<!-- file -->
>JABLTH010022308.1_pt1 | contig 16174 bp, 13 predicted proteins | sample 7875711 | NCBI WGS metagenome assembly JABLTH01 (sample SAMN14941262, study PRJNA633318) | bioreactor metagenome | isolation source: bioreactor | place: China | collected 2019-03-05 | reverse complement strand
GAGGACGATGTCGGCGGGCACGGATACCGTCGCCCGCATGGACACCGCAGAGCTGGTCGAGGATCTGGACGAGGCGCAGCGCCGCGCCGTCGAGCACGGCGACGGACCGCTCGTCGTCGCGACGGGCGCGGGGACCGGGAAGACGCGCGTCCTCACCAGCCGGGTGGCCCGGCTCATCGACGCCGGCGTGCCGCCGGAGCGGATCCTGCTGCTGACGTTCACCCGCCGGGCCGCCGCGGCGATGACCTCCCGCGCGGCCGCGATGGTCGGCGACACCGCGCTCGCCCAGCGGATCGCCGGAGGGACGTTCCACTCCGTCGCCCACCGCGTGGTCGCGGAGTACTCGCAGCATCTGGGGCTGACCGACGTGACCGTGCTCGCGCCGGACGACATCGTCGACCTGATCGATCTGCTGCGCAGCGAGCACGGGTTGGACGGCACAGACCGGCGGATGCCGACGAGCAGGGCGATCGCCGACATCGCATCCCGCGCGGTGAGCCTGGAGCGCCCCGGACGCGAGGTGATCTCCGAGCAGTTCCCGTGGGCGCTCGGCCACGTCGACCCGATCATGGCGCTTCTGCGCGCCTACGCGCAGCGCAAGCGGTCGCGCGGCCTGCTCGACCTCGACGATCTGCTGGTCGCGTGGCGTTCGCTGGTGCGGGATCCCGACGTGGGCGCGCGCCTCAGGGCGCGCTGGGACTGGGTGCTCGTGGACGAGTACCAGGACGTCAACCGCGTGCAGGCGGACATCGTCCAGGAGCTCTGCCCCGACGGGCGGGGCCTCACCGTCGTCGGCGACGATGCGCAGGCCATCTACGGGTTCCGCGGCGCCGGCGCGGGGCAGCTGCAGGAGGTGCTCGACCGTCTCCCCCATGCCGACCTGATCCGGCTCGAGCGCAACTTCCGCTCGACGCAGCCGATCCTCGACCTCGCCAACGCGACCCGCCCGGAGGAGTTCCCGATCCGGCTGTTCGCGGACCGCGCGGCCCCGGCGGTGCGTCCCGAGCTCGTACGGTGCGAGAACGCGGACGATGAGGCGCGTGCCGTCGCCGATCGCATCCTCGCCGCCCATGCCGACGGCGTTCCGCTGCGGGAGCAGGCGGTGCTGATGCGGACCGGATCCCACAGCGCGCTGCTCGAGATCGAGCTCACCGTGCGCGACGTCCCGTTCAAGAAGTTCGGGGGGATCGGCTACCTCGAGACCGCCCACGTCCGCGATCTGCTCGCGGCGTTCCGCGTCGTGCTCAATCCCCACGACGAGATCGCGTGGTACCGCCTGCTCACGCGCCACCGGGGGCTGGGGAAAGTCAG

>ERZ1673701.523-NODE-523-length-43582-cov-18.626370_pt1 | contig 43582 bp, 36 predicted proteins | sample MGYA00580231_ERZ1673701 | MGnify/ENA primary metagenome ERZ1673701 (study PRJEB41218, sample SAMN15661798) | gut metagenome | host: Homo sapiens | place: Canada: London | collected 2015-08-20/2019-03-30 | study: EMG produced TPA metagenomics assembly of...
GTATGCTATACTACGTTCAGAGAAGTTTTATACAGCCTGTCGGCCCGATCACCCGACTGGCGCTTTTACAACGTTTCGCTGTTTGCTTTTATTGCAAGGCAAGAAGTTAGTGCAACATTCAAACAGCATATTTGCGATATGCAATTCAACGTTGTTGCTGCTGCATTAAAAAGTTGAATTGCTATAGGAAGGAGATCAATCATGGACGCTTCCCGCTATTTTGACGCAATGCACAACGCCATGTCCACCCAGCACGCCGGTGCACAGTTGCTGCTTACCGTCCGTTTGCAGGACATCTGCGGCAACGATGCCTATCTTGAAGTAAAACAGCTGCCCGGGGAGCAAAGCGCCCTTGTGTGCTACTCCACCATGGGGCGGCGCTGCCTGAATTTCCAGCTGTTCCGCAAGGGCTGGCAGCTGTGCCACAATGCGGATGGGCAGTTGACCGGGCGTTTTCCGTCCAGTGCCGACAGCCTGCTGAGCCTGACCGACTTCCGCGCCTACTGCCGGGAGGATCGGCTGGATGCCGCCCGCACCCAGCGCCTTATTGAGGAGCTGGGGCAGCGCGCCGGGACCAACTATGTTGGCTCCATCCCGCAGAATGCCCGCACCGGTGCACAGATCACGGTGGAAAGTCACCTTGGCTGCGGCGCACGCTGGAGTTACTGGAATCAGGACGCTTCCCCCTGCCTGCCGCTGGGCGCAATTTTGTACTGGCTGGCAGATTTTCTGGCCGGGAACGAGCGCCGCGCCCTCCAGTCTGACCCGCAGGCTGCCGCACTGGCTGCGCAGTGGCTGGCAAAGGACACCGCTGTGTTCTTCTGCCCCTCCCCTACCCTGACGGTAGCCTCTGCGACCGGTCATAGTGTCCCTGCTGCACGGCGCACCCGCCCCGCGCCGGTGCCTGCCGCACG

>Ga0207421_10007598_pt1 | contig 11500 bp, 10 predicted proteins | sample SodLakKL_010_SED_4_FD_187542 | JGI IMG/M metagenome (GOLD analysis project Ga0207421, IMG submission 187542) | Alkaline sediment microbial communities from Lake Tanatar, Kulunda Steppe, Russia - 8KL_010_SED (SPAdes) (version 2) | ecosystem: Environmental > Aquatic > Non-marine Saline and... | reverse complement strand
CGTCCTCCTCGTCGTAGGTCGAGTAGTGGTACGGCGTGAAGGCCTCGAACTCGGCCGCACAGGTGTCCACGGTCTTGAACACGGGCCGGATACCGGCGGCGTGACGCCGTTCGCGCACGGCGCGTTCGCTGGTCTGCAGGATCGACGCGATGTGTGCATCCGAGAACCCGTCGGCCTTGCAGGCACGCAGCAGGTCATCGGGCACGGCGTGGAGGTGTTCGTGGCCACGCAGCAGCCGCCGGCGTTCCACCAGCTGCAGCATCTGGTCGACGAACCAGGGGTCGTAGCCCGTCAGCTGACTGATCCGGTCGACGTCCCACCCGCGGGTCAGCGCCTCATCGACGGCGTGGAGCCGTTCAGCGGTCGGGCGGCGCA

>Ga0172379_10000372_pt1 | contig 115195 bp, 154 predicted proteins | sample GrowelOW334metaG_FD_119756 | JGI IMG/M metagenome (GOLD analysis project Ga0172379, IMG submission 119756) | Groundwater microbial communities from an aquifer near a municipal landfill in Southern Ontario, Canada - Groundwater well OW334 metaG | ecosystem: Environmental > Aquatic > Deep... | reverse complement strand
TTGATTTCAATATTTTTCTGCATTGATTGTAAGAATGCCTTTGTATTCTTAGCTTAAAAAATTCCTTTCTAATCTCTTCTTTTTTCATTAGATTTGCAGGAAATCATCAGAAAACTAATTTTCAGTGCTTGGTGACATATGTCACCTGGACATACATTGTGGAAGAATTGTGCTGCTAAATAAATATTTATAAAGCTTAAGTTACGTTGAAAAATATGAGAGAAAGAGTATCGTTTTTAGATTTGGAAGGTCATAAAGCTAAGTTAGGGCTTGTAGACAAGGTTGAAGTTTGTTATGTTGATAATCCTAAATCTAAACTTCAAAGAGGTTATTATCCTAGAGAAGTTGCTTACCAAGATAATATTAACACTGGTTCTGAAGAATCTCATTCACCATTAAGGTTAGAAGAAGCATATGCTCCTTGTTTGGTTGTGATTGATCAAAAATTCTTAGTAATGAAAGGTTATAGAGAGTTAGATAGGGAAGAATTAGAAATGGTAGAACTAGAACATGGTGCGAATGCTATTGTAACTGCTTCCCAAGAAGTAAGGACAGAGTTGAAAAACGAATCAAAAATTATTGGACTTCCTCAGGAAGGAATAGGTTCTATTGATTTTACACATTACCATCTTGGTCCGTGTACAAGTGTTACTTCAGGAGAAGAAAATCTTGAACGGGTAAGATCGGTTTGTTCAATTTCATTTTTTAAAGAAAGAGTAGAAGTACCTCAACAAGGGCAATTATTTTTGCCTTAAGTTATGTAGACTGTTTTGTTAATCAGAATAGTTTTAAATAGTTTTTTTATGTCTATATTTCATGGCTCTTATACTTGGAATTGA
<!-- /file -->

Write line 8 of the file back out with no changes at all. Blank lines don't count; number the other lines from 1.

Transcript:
TTGATTTCAATATTTTTCTGCATTGATTGTAAGAATGCCTTTGTATTCTTAGCTTAAAAAATTCCTTTCTAATCTCTTCTTTTTTCATTAGATTTGCAGGAAATCATCAGAAAACTAATTTTCAGTGCTTGGTGACATATGTCACCTGGACATACATTGTGGAAGAATTGTGCTGCTAAATAAATATTTATAAAGCTTAAGTTACGTTGAAAAATATGAGAGAAAGAGTATCGTTTTTAGATTTGGAAGGTCATAAAGCTAAGTTAGGGCTTGTAGACAAGGTTGAAGTTTGTTATGTTGATAATCCTAAATCTAAACTTCAAAGAGGTTATTATCCTAGAGAAGTTGCTTACCAAGATAATATTAACACTGGTTCTGAAGAATCTCATTCACCATTAAGGTTAGAAGAAGCATATGCTCCTTGTTTGGTTGTGATTGATCAAAAATTCTTAGTAATGAAAGGTTATAGAGAGTTAGATAGGGAAGAATTAGAAATGGTAGAACTAGAACATGGTGCGAATGCTATTGTAACTGCTTCCCAAGAAGTAAGGACAGAGTTGAAAAACGAATCAAAAATTATTGGACTTCCTCAGGAAGGAATAGGTTCTATTGATTTTACACATTACCATCTTGGTCCGTGTACAAGTGTTACTTCAGGAGAAGAAAATCTTGAACGGGTAAGATCGGTTTGTTCAATTTCATTTTTTAAAGAAAGAGTAGAAGTACCTCAACAAGGGCAATTATTTTTGCCTTAAGTTATGTAGACTGTTTTGTTAATCAGAATAGTTTTAAATAGTTTTTTTATGTCTATATTTCATGGCTCTTATACTTGGAATTGA